Hours of Operation
Monday - Thursday 9AM - 5PM
~~ New ~~
Saturday 10AM - 2PM during 3rd Weekend in Montrose
* Reservations are highly recommended for any group wishing to take a tour through the museum.
February 09 1906/2006
Lakeside - Our deputy fish warden and constable don't seem to attend to their duties as strictly as they might. There are reports of illegal fishing with "tip-ups" on Butler's Lake, by people from Susquehanna, nearly every week since the ice has been thick enough to bear a mans weight. If people around here are not allowed to fish it does not seem right that people from a distance should be allowed to.
Uniondale - The Presbyterian Ladies Aid Society met at the home of Mrs. G. Esmay, Thursday. After a bountiful dinner those present were entertained by a number of selections on the phonograph.
Fairdale - The two sons of Dan Oaks, Roy and Victor, ran away from home one day last week. It is pretty cold weather to start out in a cold world friendless and penniless.
Elk Lake - Meetings have been held in the M. E. church for the past three weeks by Rev. Cline, Mr. Webster assisting. A number have expressed a desire to lead a better life.
Lenox - Be sure and come to see "The spinsters convention" at Grange hall, in Glenwood, Tuesday evening Feb. 13. The spinsters will be transformed into blooming young maidens, right before your face and eyes. Admission only 10 cents. AND Two more phones were put in this place Saturday, one at Earl Tourje's and the other at Leon Conrad's.
Montrose - Harry White, who was married to Miss Ella Welch, of Nicholson, last fall, was given a hearing before Justice of the Peace VanScoten last Friday, charged by the girl's father with having perjured himself with regard to her age when taking out a marriage license. Her father claims she is but 19 years of age, while young White gave it as past 21. He was bound over to the next term of court.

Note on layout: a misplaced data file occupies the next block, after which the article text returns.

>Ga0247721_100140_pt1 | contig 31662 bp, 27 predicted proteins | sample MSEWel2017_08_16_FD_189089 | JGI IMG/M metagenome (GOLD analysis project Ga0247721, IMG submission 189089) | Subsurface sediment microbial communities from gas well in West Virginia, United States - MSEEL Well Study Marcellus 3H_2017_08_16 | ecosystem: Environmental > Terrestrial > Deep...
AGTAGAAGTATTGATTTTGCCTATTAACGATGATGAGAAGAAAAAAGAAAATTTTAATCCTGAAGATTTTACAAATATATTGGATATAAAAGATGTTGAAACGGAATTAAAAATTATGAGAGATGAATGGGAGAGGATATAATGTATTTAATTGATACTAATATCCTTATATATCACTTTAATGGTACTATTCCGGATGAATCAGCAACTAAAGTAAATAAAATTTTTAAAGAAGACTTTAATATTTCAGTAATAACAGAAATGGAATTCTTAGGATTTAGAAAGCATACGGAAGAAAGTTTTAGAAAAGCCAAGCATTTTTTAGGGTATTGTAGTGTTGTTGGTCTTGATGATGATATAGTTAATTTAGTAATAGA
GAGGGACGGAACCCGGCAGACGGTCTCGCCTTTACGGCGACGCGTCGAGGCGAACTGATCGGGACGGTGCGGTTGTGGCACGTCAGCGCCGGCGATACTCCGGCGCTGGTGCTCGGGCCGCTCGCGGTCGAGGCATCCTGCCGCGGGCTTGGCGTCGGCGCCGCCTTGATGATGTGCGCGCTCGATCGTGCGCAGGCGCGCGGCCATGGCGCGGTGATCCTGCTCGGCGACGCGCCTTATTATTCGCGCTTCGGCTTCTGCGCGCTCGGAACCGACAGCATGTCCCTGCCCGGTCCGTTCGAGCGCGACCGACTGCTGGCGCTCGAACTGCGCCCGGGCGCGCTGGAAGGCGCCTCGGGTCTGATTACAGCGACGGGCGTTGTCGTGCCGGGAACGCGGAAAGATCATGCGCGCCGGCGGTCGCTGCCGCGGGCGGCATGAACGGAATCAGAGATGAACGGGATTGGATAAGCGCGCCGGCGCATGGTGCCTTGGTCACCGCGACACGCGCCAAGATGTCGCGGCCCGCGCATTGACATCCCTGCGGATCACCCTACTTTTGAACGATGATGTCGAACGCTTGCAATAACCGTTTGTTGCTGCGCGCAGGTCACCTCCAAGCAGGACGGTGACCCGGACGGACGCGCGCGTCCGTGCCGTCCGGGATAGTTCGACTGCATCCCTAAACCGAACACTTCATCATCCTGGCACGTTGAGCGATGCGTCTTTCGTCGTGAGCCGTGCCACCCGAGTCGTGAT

Susquehanna - Frank, the 9-year-old son of Mrs. E. J. Matthews, while attempting to board a moving train at Lanesboro, on Wednesday afternoon of last week, fell beneath the wheels and his right leg severed just above the knee. The accident was at once discovered and the boy taken to the Susquehanna Hospital, where the limb was amputated. The grit displayed by the young man was remarkable and [he] is doing much to bring about a speedy recovery. AND Susquehanna's new "play house," to be erected by the Criterion Theatre Co., up on the site of the Judson H. Cook property, Main street, purchased of the First National Bank, will be completed and opened t the pubic about the first of October next. It will have a seating capacity of about 900.
Forest City - Leaving her store in charge of an 8-year-old girl, and her 4-year-old daughter asleep in the cradle, Mrs. Joseph Dzekas gathered a few belongings last Tuesday, including money from the till, and various sums borrowed from neighbors, and left the place, leaving no address behind, nor word as to her future intention. Mrs. Dzekas's husband is one of the men convicted of selling liquor without a license some months ago, and is in the county jail, his sentence expiring within a very few days. Since his departure his wife conducted the small grocery business. It is said that coincident with Mrs. Dzekas's departure, a good looking young Russian also gave up his Forest City residence.